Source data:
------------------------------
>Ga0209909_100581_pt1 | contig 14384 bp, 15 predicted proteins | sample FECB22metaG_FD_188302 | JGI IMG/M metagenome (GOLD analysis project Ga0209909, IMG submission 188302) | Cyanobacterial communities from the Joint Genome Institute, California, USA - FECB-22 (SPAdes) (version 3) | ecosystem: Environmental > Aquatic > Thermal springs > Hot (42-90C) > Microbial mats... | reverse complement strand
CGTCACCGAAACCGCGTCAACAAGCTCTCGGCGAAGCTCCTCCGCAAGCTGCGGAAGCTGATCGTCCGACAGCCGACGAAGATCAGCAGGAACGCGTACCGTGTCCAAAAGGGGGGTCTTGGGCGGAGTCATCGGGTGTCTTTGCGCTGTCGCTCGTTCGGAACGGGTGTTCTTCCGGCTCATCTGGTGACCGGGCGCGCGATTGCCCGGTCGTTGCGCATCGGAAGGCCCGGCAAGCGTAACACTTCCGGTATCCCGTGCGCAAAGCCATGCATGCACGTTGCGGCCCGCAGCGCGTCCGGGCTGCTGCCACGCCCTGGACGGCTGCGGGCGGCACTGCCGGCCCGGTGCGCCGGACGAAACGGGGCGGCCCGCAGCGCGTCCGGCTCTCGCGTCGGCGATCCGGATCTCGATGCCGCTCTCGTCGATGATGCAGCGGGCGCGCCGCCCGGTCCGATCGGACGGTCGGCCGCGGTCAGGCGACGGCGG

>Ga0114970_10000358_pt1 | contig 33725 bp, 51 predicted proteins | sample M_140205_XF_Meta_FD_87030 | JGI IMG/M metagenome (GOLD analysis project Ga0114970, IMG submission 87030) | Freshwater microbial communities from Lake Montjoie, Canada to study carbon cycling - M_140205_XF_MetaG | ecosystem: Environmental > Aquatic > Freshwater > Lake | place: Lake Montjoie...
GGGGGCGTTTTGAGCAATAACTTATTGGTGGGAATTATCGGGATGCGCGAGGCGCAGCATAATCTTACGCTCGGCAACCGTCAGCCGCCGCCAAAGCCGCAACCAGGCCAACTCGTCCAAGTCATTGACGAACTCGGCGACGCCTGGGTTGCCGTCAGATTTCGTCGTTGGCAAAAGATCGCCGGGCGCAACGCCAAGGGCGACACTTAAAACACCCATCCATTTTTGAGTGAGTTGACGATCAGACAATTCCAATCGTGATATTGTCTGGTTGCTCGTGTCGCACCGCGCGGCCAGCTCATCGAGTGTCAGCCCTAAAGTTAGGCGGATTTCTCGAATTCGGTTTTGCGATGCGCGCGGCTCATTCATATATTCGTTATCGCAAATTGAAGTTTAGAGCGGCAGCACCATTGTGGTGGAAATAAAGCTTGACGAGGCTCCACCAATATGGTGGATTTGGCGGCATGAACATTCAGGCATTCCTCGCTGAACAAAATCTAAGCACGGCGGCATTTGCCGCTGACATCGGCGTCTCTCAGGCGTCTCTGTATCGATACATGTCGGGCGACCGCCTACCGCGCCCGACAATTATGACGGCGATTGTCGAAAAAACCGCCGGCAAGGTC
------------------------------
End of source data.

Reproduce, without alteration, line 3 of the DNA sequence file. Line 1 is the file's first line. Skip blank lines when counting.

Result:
>Ga0114970_10000358_pt1 | contig 33725 bp, 51 predicted proteins | sample M_140205_XF_Meta_FD_87030 | JGI IMG/M metagenome (GOLD analysis project Ga0114970, IMG submission 87030) | Freshwater microbial communities from Lake Montjoie, Canada to study carbon cycling - M_140205_XF_MetaG | ecosystem: Environmental > Aquatic > Freshwater > Lake | place: Lake Montjoie...